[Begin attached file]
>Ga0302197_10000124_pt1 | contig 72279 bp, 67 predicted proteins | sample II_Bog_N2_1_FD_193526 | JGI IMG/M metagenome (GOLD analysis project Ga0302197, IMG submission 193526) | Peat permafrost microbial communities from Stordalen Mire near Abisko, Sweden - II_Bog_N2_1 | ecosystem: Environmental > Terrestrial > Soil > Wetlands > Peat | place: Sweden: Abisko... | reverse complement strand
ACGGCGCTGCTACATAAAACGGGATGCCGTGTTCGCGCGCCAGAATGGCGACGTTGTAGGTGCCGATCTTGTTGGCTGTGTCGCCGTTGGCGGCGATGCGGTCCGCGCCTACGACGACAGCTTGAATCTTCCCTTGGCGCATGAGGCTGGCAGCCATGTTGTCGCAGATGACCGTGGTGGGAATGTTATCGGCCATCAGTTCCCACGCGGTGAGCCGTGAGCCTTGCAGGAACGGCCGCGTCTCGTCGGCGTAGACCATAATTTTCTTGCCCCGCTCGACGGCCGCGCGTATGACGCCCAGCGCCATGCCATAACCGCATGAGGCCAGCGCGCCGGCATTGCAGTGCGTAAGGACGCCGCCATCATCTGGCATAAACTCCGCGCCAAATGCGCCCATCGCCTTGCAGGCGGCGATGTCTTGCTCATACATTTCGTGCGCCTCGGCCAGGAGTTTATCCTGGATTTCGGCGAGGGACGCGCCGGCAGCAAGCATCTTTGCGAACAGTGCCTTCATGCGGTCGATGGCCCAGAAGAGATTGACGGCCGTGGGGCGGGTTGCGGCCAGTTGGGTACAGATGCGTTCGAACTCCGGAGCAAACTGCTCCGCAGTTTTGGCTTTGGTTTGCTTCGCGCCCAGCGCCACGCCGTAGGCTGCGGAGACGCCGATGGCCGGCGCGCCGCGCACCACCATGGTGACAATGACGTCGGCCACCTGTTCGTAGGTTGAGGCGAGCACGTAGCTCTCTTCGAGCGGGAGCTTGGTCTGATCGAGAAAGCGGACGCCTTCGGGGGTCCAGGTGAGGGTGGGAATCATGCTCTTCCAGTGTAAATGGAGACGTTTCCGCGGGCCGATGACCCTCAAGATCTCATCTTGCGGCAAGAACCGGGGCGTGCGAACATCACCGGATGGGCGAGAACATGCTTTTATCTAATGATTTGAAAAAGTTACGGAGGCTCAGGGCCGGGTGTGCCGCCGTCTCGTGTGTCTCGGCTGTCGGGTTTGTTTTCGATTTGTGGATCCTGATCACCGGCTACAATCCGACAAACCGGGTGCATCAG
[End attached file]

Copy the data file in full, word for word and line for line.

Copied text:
>Ga0302197_10000124_pt1 | contig 72279 bp, 67 predicted proteins | sample II_Bog_N2_1_FD_193526 | JGI IMG/M metagenome (GOLD analysis project Ga0302197, IMG submission 193526) | Peat permafrost microbial communities from Stordalen Mire near Abisko, Sweden - II_Bog_N2_1 | ecosystem: Environmental > Terrestrial > Soil > Wetlands > Peat | place: Sweden: Abisko... | reverse complement strand
ACGGCGCTGCTACATAAAACGGGATGCCGTGTTCGCGCGCCAGAATGGCGACGTTGTAGGTGCCGATCTTGTTGGCTGTGTCGCCGTTGGCGGCGATGCGGTCCGCGCCTACGACGACAGCTTGAATCTTCCCTTGGCGCATGAGGCTGGCAGCCATGTTGTCGCAGATGACCGTGGTGGGAATGTTATCGGCCATCAGTTCCCACGCGGTGAGCCGTGAGCCTTGCAGGAACGGCCGCGTCTCGTCGGCGTAGACCATAATTTTCTTGCCCCGCTCGACGGCCGCGCGTATGACGCCCAGCGCCATGCCATAACCGCATGAGGCCAGCGCGCCGGCATTGCAGTGCGTAAGGACGCCGCCATCATCTGGCATAAACTCCGCGCCAAATGCGCCCATCGCCTTGCAGGCGGCGATGTCTTGCTCATACATTTCGTGCGCCTCGGCCAGGAGTTTATCCTGGATTTCGGCGAGGGACGCGCCGGCAGCAAGCATCTTTGCGAACAGTGCCTTCATGCGGTCGATGGCCCAGAAGAGATTGACGGCCGTGGGGCGGGTTGCGGCCAGTTGGGTACAGATGCGTTCGAACTCCGGAGCAAACTGCTCCGCAGTTTTGGCTTTGGTTTGCTTCGCGCCCAGCGCCACGCCGTAGGCTGCGGAGACGCCGATGGCCGGCGCGCCGCGCACCACCATGGTGACAATGACGTCGGCCACCTGTTCGTAGGTTGAGGCGAGCACGTAGCTCTCTTCGAGCGGGAGCTTGGTCTGATCGAGAAAGCGGACGCCTTCGGGGGTCCAGGTGAGGGTGGGAATCATGCTCTTCCAGTGTAAATGGAGACGTTTCCGCGGGCCGATGACCCTCAAGATCTCATCTTGCGGCAAGAACCGGGGCGTGCGAACATCACCGGATGGGCGAGAACATGCTTTTATCTAATGATTTGAAAAAGTTACGGAGGCTCAGGGCCGGGTGTGCCGCCGTCTCGTGTGTCTCGGCTGTCGGGTTTGTTTTCGATTTGTGGATCCTGATCACCGGCTACAATCCGACAAACCGGGTGCATCAG